The possibility of Loose/Wet slides will be increasing today. Rain and warm temperatures are going to have an effect on the snowpack. The duration and amount of rain will be the determining factors today on the avalanche danger. If the snowpack becomes saturated before it has a chance to refreeze, wet slabs may also become more likely especially on slopes with older crusts buried below the surface. Rain on snow, warm temperatures, and high winds are all red flags that you can't ignore in the mountains. Large, overhanging cornices and lingering windslabs that get saturated will be tested on the leeward aspects. Travel below heavily corniced areas today is not a good idea. Paying attention to changing conditions is going to be essential!
Winds are forecasted to be out of the South and Southwest today steady in the mid 20 mph range with gusts into the 30+ range. New, dense windslabs will be likely on the northerly aspects while East and West aspects will begin to get crossloaded as winds intensify combined with increasing snow showers later in the day. Higher winds and additional snow overnight will add to the problem.
We toured around the Northern aspects of Squaw Point yesterday and found a solid snowpack with a few areas of thin windslab on leeward aspects. These windslabs were unreactive in our hasty pits and did not fail on ski cuts or sled cuts. Rain on these remaining windslabs combined with a thick layer of Grauple deposited on Thursday will have the potential to increase their sensitivity especially if wind transport of the new snow is occurring later in the day today. Tomorrow is going to be a different world in the mountains and caution will need to be part of your travel plan as additional rain today, new snow, high winds and above average temperatures change conditions literally overnight.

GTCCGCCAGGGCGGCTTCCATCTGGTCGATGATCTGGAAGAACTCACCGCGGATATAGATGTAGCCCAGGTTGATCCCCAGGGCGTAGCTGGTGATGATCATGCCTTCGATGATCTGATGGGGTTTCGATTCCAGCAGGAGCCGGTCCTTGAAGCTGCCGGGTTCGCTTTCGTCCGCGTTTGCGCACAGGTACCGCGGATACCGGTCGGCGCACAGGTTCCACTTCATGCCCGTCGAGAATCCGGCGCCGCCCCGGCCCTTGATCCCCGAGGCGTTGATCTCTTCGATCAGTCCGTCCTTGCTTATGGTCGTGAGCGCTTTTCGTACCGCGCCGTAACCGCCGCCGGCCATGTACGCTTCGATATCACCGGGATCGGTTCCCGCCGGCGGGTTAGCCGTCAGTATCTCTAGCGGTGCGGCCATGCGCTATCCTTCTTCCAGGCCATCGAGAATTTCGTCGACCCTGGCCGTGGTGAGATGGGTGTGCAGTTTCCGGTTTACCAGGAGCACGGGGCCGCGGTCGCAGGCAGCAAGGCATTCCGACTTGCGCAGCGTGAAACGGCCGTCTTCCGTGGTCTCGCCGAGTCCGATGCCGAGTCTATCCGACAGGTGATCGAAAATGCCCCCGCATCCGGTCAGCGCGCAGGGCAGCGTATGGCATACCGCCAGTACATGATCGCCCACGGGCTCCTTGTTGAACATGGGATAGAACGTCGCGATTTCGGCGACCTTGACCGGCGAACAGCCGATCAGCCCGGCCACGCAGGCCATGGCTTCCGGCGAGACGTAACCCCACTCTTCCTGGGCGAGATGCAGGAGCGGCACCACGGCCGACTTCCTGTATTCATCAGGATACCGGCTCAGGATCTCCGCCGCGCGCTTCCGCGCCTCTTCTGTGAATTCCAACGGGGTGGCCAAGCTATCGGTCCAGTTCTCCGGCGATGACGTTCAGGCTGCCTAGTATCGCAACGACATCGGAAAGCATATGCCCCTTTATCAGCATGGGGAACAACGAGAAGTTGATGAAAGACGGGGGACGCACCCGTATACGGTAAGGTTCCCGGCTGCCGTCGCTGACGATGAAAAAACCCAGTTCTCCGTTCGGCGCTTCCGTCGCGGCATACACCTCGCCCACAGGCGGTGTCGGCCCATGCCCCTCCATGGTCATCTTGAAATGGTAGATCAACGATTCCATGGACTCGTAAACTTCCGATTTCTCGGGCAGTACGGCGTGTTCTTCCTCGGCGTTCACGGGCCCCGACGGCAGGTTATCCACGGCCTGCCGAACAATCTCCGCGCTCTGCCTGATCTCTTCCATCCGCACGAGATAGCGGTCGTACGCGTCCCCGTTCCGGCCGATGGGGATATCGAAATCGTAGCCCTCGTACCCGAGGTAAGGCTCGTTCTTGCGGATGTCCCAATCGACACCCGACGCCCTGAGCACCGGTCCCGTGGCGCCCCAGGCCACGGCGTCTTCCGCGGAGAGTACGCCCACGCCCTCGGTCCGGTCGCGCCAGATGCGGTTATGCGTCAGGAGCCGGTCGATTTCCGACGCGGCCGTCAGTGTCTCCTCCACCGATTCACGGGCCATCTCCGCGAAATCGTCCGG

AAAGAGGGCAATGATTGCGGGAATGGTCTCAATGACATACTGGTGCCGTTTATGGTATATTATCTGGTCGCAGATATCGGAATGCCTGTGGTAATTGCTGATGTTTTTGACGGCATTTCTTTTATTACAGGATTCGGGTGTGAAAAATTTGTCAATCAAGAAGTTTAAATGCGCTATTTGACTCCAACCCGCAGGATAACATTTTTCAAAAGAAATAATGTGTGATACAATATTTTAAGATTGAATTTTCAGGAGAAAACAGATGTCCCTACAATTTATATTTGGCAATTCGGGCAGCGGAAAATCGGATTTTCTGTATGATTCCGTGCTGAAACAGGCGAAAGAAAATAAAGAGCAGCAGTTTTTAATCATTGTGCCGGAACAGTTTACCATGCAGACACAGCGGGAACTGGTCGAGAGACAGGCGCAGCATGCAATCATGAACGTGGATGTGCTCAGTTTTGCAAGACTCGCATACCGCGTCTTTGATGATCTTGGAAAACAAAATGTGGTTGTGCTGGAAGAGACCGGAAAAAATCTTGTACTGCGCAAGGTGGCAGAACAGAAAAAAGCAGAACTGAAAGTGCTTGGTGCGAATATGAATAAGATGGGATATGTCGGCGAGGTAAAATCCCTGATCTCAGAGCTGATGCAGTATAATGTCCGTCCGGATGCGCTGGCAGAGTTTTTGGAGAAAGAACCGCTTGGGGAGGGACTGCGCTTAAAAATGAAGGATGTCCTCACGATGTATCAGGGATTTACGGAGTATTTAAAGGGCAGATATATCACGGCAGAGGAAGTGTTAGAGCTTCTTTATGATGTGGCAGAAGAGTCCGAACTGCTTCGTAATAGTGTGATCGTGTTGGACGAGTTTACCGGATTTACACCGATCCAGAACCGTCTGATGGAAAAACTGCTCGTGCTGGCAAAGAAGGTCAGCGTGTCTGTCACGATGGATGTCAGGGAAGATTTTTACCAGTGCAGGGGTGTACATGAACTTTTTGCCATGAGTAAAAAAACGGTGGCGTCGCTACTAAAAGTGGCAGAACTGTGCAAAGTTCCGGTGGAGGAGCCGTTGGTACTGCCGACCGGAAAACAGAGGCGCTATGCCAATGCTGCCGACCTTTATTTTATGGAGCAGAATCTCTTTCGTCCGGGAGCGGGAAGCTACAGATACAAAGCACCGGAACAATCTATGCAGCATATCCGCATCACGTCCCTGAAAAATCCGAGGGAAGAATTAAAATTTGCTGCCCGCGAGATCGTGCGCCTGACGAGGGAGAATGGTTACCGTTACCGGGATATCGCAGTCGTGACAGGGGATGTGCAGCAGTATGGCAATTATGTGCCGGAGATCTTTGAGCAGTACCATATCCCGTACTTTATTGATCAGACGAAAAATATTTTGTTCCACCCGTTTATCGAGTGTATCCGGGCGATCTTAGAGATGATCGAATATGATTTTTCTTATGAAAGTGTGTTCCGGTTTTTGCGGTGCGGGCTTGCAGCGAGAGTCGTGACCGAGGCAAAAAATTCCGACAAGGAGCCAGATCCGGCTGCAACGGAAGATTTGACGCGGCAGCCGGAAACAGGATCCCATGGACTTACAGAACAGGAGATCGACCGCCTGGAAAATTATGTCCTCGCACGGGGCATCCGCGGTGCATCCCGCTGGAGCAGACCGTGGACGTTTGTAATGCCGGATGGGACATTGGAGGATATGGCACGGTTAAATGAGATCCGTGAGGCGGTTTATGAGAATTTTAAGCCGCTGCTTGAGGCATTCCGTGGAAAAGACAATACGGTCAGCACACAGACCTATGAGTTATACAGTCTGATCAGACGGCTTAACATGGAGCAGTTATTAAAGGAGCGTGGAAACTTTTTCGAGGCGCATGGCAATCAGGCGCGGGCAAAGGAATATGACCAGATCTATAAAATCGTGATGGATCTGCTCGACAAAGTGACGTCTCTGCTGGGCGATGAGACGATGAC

Large cornices near Lava Point on Thursay that were already failing before the rain.
RAIN and above average temperatures will be the theme today and tomorrow. A cold front will likely bring snowlines down to the valley floors by mid day tomorrow. Today expect a high near 43 degrees at 7700 feet with increasing S and SW winds. Total snow accumulation will be 2-4 inches today with an additional 1-3 overnight. Winds will increase later in the day today with gusts overnight expected to be near 55 mph as a cold front enters our area. Tomorrow brings the bulk of the moisture plume to the West Central with 3-7 inches of snow forecasted and a short lived cooling trend to start the week.
This avalanche advisory is provided through a partnership between the Payette National Forest and the Payette Avalanche Center. This advisory covers the West Central Mountains between Hard Butte on the north and Council Mountain on the south. This advisory applies only to backcountry areas outside established ski area boundaries. This advisory describes general avalanche conditions and local variations always occur. This advisory expires at midnight on the posted day unless otherwise noted. The information in this advisory is provided by the USDA Forest Service who is solely responsible for its content.